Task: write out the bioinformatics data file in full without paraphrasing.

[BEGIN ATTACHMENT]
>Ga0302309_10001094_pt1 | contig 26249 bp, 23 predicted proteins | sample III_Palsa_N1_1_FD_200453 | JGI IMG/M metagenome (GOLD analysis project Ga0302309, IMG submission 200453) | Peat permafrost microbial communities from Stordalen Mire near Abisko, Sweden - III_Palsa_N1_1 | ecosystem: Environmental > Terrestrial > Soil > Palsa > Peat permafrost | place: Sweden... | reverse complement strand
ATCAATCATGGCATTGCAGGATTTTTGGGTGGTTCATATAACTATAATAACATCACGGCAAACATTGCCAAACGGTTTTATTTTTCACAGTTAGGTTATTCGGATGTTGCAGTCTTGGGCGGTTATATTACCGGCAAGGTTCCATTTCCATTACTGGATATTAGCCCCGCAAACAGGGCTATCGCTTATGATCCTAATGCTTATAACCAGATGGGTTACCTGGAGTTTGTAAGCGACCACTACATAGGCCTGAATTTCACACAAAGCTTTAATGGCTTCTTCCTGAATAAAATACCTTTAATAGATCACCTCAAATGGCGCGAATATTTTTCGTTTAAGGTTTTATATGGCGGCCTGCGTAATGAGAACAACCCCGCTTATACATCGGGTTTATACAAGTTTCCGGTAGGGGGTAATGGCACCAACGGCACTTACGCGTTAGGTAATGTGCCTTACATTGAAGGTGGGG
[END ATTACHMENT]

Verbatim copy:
>Ga0302309_10001094_pt1 | contig 26249 bp, 23 predicted proteins | sample III_Palsa_N1_1_FD_200453 | JGI IMG/M metagenome (GOLD analysis project Ga0302309, IMG submission 200453) | Peat permafrost microbial communities from Stordalen Mire near Abisko, Sweden - III_Palsa_N1_1 | ecosystem: Environmental > Terrestrial > Soil > Palsa > Peat permafrost | place: Sweden... | reverse complement strand
ATCAATCATGGCATTGCAGGATTTTTGGGTGGTTCATATAACTATAATAACATCACGGCAAACATTGCCAAACGGTTTTATTTTTCACAGTTAGGTTATTCGGATGTTGCAGTCTTGGGCGGTTATATTACCGGCAAGGTTCCATTTCCATTACTGGATATTAGCCCCGCAAACAGGGCTATCGCTTATGATCCTAATGCTTATAACCAGATGGGTTACCTGGAGTTTGTAAGCGACCACTACATAGGCCTGAATTTCACACAAAGCTTTAATGGCTTCTTCCTGAATAAAATACCTTTAATAGATCACCTCAAATGGCGCGAATATTTTTCGTTTAAGGTTTTATATGGCGGCCTGCGTAATGAGAACAACCCCGCTTATACATCGGGTTTATACAAGTTTCCGGTAGGGGGTAATGGCACCAACGGCACTTACGCGTTAGGTAATGTGCCTTACATTGAAGGTGGGG